Moving back to the City in 1996, I began to play at Golden Gate Park and joined the club there. The GGP Club Day events were a good intro to the SF vibe and personalities at the Park.  I joined several USTA teams (men’s, mixed, and combo) based in GGP, and again some of them became league champs.  Also I participated in the Club tourneys, highlighted by me winning the 4.0 men’s singles title in 2000. After I lost a close match in a subsequent club tourney, my opponent commented I might find the tennis crowd at Dolores Park attractive since the level of play was well suited to mine.  So began my association with Mission Dolores Park.

I started frequenting Dolores Park in 2003 and soon became assimilated into the diverse community there. Men, women, gay, straight, old, young, blue collar, white collar. A fascinating mosaic of backgrounds and personalities. Certainly more varied than the tennis crowd in the ‘burbs. During my working life (biotech R&D for 25 years), I visited Dolores Park on weekends and holidays, usually getting into a pick-up doubles game in the mornings. You waited your turn and paired up with whomever was next. Our system was that the team that won could stay on for another set.  If they won again, then it was four off. It worked well for us and allowed anyone to enter into the mix.

Dolores Tennis Tourney participantsSoon I became involved in organizing (what can I say -- I’m a Virgo!) an annual doubles tournament, with the field mostly comprised of the regulars at Dolores Park. Our format was to have several flights with round robin play in each flight.  Flight winners would later vie in a semi and final. We had tourney T-shirt or hat giveaways to participants, and trophies for finalists and winners.  In later tourneys, we had door prizes, roving officials, & court scoreboards. I’ve organized the Dolores Park Community Doubles tourney for 12 years now, certainly with the help of others, and each time have managed to improve upon it just a bit. Regrettably, like Wimbledon, there will be no 2020 Dolores Tournament because of the pandemic. Disappointing for many of us, to say the least. [photo: participants at the 2019 Dolores tournament]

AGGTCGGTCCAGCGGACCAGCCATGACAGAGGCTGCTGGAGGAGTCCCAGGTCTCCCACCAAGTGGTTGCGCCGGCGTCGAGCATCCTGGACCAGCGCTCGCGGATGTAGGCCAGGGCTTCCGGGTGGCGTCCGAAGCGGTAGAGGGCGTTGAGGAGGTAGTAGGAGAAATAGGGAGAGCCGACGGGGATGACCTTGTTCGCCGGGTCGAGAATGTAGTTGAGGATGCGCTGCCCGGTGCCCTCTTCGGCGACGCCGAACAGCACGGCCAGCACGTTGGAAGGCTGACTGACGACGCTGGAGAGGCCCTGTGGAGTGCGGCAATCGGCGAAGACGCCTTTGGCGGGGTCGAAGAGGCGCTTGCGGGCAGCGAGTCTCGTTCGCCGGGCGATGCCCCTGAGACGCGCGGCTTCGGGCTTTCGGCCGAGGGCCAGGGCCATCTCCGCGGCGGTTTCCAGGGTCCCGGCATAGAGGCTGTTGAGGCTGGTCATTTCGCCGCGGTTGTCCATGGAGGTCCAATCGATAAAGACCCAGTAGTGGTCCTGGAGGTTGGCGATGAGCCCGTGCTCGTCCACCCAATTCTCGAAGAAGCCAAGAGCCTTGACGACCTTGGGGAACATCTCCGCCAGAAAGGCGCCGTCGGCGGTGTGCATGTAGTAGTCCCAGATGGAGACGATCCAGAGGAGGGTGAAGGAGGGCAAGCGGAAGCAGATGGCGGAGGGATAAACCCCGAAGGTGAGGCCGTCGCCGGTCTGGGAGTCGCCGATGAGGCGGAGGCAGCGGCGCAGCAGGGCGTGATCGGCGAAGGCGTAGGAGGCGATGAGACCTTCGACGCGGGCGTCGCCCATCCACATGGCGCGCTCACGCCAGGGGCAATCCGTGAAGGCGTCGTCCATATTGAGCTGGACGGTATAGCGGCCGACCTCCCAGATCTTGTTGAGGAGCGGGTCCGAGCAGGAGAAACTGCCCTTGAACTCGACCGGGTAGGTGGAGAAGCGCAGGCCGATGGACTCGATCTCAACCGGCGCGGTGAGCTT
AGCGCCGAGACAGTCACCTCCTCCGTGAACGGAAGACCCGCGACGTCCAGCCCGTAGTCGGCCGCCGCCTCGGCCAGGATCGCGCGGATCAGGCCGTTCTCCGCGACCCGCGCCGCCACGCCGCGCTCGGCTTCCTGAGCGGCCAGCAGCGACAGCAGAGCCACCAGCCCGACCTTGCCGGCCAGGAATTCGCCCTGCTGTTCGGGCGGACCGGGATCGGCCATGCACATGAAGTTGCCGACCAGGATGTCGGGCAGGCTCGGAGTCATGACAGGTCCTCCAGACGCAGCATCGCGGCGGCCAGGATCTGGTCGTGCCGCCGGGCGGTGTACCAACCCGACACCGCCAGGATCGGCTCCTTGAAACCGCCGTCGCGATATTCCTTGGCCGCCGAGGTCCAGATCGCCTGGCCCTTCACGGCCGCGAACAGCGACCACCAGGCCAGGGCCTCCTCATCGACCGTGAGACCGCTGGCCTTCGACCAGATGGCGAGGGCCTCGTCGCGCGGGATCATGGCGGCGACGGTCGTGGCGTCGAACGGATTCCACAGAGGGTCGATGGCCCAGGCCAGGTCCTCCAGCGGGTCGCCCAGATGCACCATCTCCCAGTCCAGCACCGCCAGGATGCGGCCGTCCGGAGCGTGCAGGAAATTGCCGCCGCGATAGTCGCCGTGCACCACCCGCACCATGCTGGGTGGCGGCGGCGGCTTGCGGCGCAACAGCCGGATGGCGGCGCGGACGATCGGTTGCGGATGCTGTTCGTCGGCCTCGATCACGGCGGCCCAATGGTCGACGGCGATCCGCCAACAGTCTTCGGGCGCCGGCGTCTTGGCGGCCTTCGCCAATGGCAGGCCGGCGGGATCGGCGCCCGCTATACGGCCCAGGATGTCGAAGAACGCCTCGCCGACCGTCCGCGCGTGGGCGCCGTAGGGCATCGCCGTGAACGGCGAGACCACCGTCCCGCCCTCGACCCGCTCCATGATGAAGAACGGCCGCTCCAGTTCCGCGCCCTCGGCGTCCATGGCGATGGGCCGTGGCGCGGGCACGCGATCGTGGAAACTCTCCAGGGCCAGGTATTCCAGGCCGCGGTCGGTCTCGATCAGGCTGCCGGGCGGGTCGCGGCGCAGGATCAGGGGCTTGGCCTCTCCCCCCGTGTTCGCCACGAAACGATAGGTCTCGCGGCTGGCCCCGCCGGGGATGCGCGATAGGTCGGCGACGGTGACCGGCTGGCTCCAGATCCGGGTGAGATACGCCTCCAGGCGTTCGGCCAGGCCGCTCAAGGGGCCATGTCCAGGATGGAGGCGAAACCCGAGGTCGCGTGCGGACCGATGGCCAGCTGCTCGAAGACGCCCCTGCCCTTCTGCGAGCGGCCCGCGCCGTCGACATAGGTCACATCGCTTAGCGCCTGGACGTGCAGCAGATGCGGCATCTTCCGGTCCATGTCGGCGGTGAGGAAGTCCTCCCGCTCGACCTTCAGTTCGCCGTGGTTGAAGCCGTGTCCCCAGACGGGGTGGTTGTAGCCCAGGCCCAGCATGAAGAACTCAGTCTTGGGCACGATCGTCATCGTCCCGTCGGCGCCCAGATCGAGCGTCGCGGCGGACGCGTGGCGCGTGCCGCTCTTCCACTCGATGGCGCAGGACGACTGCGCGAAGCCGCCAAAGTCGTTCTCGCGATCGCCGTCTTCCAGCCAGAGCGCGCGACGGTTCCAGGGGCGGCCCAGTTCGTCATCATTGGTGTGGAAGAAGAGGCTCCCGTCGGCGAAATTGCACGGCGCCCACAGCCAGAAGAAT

After Dolores Park and its courts were renovated in 2015, the dynamic changed (the cracks in the court surfaces in which you could insert your racket were finally gone!). There were many more people vying for court time on Saturday & Sunday and unwilling to buy into our system of play. So, many of us retreated to the nearby Mission Playground courts on the weekend, bringing our round robin system. After my retirement in 2012, I was able to find a doubles game at Dolores Park during weekday mornings, but after the renovation and because 3 of the 6 courts are now reservable, court availability even on weekdays at Dolores has become problematic. During the early years of the Dolores Tournament, we sort of took over 2 or 3 courts for the day of the tournament, sans any official permit from the City. However after the renovation, we would have had vehement complaints about commandeering the courts, so we ran the last few tourneys with permitting for three courts from SF Rec & Park.

To wrap up my tennis journey, I’ve not only enjoyed the exercise and lively competition that tennis has availed me but also the endearing camaraderie and enduring friendships that have resulted from my time on the court or afterwards, over a cold beer with fellow players.


Know someone passionate about tennis at your neighborhood park? We want to profile regularly San Franciscans who play at parks across the city. Send us a line at